The Association of American Railroads (AAR) and the International Union of Railways (UIC), the worldwide association of cooperation for railway companies, jointly announced today that 43 projects from 11 nations have been recognized for design excellence in the 2011 Edition of the prestigious Brunel Awards International Railway Design Competition in judging recently completed in Washington, D.C. Over 150 entries were received from railway and government organizations throughout the world that own or operate railway services and/or manage rail infrastructure. Nineteen projects received Brunel Awards, the highest level of recognition, while 24 others received Commendations.
The U.S. and Japan won the most Brunel Awards with five each. Other nations receiving awards are Austria, Germany, Netherlands, Portugal, Spain, and Sweden. The official award ceremony will take place in Washington on Oct. 14, 2011 with representatives of the U.S. Department
The Brunel Awards competition recognizes and promotes the best in railway architecture, engineering, landscape and environmental design, product design, locomotive and car design, graphic arts, and corporate branding amongst the world’s railways. Honorary Co-Chairs of the Brunel Awards Committee are the Hon. Joseph Szabo, FRA Administrator and AAR President and CEO Edward R. Hamberger.
"This year‘s submissions from the rail industry are evidence of the tremendous commitment to quality in design and expertise in building and maintaining a true 21st Century rail network. The Brunel Awards competition provides a platform to recognize good design while reinforcing the importance of rail in everyday life," said Ed Hamberger.
UIC Director General, Jean-Pierre Loubinoux said, ”The Brunel Awards competition illustrates the essential role of quality design and innovative architecture in railway systems throughout the world that make them more sustainable and more beneficial to society while at the same time more attractive and more enjoyable for their customers.”
The jury was composed of international leaders from the design and railway fields chaired by Professor Ronald Kemnitzer, FIDSA, of Virginia Polytechnic and State University in Blacksburg, Va. “The quality and creativity of the submissions was very high and posed a real challenge to the Jury to reach consensus in just two days of evaluation,” said Professor Kemnitzer.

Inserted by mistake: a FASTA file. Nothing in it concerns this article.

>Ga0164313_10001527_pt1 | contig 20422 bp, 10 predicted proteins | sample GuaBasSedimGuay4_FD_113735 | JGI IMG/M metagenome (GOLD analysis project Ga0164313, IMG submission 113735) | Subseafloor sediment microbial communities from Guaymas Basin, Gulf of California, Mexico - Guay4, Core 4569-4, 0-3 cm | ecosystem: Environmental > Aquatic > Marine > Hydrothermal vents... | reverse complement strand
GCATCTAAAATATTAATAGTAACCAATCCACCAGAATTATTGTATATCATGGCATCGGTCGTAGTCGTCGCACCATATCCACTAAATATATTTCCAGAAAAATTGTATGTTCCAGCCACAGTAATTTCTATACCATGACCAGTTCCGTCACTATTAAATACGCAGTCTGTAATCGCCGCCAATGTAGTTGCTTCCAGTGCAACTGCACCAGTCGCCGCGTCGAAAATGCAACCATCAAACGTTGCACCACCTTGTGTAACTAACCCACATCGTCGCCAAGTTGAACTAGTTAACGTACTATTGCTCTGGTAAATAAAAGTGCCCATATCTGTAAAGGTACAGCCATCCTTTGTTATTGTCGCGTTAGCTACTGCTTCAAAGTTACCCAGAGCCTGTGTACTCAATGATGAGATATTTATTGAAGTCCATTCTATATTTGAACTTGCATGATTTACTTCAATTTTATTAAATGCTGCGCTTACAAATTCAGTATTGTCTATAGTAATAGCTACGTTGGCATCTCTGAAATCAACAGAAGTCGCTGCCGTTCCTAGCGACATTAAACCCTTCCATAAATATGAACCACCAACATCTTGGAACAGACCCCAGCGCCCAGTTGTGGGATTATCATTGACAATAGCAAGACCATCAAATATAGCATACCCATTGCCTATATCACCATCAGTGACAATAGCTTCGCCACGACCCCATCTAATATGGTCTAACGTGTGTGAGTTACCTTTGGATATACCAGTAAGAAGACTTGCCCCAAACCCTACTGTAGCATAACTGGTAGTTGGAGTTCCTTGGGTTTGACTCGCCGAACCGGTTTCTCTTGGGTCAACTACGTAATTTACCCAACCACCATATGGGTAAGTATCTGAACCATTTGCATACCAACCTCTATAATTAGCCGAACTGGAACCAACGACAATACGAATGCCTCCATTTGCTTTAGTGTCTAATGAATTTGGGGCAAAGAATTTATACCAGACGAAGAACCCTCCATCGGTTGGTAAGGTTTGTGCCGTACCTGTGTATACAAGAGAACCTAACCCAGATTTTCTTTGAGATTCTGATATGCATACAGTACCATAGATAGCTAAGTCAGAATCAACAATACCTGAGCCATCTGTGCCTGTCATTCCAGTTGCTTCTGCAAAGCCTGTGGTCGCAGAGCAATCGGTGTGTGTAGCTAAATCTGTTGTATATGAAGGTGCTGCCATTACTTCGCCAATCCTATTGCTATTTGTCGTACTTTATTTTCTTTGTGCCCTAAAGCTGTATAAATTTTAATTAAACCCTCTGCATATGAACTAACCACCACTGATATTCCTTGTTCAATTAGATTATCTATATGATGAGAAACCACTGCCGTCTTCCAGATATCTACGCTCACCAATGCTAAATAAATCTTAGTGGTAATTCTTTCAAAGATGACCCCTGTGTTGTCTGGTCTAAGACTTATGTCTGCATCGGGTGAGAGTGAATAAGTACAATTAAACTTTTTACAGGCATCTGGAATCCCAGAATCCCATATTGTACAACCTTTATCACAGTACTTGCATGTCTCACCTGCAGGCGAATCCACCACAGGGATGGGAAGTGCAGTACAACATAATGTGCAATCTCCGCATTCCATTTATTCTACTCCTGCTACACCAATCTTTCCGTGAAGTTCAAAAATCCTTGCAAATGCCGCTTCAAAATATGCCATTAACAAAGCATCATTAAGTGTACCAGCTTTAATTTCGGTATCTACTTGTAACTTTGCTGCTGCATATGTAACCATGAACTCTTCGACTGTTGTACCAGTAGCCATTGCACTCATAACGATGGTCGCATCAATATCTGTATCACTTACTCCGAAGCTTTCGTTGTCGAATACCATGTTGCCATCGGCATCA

Other jurors were: Chase Rynd, CEO of the National Building Museum; Angela Brady, President-elect of the Royal Institute of British Architects; Roy Allen, CEO of the U.S. Transportation Technology Center; Ignacio Barron, Director of the UIC Passenger Department; Niels Diffrient, noted American industrial designer; Pamela Loeffelman, past Vice President of the American Institute of Architects, and Professor Lars Lallerstedt, Swedish designer and educator.
The Brunel Awards are sanctioned by the Watford Group of International Railway Designers, an organization founded in 1963 and composed of railway design professionals from 20 countries in Europe, Asia and the Americas. The Brunel Awards were created in 1985 to commemorate the 150th anniversary of England’s Great Western Railway designed by the renowned British architect and engineer, Isambard Kingdom Brunel. Subsequently, the competition has been held at three-year intervals rotating among the Watford member nations. The last time it was held in the U.S. was 1994.